I knew I was shutting down but I didn’t know what to do about it. I wrote “What the fuck is wrong with me?!” in my diary, underlined it three times, paused, scribbled it out, stabbed myself in the hand with a pen, drew blood, went to the Emergency room, and cried. Then I pushed a few perfectly lovely gentlemen away, got accused of acting as if “men don’t have emotions”, chugged four bottles of quality red wine, watched reruns of The Office, and clawed at the screen like a wounded panther when Tim and Dawn finally kissed.
Most of that isn’t true.
It wasn’t until I had a conversation with a friend, where I passionately argued that no man truly wants love, that things began to crystallise. I think my exact words were: “Women want love. Men want sex. Every now and then they get love via the sex, but they never set out to find it.”
He stared at me. “You think that men don’t want to be loved?”
“Of course not.”
It was a statement that hung in the air, pathetic, like an overweight trapeze artist. My friend, being my friend, didn’t push it.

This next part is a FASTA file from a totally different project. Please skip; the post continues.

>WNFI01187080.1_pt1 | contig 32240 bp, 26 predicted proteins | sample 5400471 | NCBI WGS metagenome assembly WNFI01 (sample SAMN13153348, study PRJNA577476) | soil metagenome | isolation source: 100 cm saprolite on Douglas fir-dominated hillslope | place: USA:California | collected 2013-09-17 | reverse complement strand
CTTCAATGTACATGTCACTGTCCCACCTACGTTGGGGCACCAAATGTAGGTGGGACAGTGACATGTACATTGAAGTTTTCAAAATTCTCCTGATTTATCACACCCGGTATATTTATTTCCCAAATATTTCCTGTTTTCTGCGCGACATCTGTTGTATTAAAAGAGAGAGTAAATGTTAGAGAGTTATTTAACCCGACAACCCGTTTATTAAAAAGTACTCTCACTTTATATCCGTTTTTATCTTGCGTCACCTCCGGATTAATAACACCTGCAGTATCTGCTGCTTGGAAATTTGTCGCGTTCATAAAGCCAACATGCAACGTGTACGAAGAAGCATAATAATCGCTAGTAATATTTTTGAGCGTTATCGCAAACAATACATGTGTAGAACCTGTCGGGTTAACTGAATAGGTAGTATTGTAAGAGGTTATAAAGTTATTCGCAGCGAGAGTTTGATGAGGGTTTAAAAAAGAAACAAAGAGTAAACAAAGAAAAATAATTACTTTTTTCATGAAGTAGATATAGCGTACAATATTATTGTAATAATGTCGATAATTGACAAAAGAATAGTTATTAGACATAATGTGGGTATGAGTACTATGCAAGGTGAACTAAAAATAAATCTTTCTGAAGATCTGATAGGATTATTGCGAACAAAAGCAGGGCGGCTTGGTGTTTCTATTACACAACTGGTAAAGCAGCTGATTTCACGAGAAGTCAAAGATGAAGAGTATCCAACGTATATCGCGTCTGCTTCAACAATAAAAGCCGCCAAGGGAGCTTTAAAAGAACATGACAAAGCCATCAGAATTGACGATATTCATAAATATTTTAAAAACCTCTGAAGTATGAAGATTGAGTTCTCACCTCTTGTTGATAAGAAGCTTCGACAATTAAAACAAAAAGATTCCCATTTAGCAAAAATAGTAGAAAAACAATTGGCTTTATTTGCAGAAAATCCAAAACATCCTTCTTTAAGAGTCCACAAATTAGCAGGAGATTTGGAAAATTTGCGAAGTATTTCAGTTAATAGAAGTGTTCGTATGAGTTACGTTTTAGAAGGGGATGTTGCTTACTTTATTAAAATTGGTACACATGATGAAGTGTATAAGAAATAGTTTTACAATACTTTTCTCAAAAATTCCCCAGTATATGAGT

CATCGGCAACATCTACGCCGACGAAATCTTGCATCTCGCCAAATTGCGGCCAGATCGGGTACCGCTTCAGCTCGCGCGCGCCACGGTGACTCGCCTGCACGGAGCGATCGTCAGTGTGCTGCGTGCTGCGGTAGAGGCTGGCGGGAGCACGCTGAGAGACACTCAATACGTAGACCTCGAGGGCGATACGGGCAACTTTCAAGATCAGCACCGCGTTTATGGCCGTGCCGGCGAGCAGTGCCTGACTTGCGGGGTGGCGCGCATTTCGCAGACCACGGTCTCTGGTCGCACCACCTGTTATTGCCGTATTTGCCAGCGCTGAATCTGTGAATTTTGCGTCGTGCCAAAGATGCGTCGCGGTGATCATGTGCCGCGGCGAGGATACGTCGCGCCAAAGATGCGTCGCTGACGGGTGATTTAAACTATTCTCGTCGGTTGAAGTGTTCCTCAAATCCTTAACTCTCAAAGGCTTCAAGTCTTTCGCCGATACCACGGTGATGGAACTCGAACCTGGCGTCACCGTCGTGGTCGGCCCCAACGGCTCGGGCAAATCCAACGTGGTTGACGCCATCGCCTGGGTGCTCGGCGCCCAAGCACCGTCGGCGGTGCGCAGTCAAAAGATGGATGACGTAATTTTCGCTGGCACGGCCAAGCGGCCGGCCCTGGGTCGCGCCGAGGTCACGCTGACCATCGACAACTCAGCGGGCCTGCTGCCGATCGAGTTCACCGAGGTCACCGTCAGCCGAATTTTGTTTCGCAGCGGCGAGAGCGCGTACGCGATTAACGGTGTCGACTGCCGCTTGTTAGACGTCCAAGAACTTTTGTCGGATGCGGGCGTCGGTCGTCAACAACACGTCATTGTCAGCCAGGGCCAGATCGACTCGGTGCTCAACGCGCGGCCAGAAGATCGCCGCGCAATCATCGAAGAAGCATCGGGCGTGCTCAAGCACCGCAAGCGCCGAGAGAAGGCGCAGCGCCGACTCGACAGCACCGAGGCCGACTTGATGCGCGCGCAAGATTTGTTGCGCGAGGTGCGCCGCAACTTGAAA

Now, fast forward a few months to a coffee date with my ex-husband.
Meeting him for coffee seemed like a terribly adult thing to do. I could describe it by using words like “closure” and “the positive processing of negative emotions”. I figured that we would bond, heal old wounds, and set a bimonthly coffee date for the foreseeable future. It was nice to see him again. He looked completely different, as, arguably, did I. We drank organic espresso at my favourite hipster-alleyway cafe in Parramatta and I sat, slightly bewildered as my closure turned into his pissing contest. For three hours I was held captive for the one-man show entitled “My life is so much better now that CC has left me”.